After the 1923 Great Kantō earthquake, which flattened nearly half a million traditional buildings across Japan, and Western influence after the Second World War, Japan reincarnated itself with concrete and steel as the foundation for it’s city architecture.

It’s only in the last couple of decades, with environmental concerns a key issue, that there’s been a shift back to a more traditional approach, using wood and stone.

A key figure in this movement towards more harmony with nature, is renowned architect Kengo Kuma, who through his firm ‘Kengo Kuma and Associates‘ combines contemporary architectural design with traditional materials such as wood.

Here we highlight a few of Kengo Kuma’s buildings which have wood and craftsmanship at their heart.

Tokyo 2020 Olympic Stadium

Due to be officially unveiled on 21 December 2019, Japan’s Olympic Stadium for the 2020 Games has timber-based design and construction. Designed by Kengo Kuma and Associates, the stadium’s design references features of Horyuji Temple in Nara, the oldest wooden building in the world. Amongst other wood-based features, more than 70k cubic feet of sustainable larch and cedar wood from 47 prefectures across Japan will be used to support the latticed stadium roof.

Nihondaira Yume Terrace, Shizuoka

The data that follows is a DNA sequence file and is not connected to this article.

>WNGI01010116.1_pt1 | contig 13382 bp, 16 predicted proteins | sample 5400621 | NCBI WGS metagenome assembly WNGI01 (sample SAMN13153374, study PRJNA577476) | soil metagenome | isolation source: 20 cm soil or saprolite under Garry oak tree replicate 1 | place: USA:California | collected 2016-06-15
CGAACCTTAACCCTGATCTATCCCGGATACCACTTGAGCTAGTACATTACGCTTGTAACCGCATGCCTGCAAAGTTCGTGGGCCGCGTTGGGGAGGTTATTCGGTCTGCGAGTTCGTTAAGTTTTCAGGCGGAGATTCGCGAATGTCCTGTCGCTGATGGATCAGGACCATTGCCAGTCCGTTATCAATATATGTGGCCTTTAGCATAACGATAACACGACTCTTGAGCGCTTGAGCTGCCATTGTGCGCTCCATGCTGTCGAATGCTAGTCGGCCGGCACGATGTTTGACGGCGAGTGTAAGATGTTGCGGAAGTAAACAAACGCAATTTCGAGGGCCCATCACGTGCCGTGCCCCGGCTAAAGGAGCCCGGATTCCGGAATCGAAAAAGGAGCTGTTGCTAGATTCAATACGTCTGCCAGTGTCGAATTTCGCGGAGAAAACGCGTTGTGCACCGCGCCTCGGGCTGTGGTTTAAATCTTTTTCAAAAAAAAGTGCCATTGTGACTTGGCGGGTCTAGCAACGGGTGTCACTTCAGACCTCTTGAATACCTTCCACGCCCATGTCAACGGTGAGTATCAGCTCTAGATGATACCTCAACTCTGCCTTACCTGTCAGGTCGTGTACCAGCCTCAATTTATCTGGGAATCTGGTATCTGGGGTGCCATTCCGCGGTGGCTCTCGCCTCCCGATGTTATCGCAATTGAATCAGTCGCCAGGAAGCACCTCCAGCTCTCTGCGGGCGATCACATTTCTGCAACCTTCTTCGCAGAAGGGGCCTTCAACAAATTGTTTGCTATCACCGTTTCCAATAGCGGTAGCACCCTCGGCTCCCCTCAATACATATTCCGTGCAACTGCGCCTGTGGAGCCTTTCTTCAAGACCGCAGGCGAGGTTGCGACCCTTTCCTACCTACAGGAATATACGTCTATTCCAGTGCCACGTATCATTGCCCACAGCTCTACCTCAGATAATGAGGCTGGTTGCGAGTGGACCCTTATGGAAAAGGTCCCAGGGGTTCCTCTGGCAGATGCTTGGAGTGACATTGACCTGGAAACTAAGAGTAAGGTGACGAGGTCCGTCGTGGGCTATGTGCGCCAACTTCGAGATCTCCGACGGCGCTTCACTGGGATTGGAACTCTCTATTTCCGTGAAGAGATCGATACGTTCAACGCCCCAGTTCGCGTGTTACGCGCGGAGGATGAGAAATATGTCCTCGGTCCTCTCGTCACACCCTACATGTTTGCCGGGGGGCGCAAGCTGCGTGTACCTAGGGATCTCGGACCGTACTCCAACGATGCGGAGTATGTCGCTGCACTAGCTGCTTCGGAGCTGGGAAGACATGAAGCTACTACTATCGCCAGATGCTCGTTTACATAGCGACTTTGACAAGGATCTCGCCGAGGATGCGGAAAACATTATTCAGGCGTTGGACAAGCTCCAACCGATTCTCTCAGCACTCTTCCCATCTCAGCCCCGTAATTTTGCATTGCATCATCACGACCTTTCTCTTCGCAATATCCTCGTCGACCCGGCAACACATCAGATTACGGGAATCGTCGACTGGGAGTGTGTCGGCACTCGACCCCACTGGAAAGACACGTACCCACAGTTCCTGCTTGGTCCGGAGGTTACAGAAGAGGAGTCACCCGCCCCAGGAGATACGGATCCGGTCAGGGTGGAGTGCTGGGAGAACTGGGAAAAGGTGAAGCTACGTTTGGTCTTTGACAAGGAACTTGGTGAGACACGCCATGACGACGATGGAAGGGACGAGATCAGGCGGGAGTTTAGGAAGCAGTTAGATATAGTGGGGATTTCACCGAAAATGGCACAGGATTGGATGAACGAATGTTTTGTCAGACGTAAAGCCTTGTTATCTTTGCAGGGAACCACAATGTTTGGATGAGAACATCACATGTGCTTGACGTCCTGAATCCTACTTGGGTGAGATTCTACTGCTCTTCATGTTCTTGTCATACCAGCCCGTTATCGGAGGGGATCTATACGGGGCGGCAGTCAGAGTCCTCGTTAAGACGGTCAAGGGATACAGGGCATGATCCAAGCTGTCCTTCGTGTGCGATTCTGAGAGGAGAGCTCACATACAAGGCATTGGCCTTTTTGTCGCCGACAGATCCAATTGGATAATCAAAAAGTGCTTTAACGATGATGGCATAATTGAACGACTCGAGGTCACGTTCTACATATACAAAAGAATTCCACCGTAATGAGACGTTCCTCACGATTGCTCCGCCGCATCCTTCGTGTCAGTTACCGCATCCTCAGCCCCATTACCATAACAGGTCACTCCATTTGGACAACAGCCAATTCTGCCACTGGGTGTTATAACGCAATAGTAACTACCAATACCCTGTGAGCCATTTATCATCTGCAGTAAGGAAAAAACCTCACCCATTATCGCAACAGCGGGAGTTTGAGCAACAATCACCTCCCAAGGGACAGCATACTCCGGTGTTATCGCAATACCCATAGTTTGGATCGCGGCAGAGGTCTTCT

This airy observation deck in one of Shizuoka’s most famous scenic spots has an octagonal observation gallery that is about 200 meters all the way round, affording a spectacular view of Mt. Fuji.

Using cypress wood from local Shizuoka Prefecture, this unique geometry is given the complexity of a tree branch, creating a forest-like interior that matches the outside Mt. Fuji.

Kengo Kuma And Associates

University Of Tokyo – Daiwa Research Building

Daiwa Ubiquitous Computing Research Building | Kengo Kuma And Associates

Hundreds of vertical cedar panels of wood line the facade of this building giving it a soft, non linear form.

“Our aim was to break away from conventional image of campuses that consist of hard materials such as concrete, metal or stone, and to instead design a soft building made with wood and earth.”

Kengo Kuma And Associates

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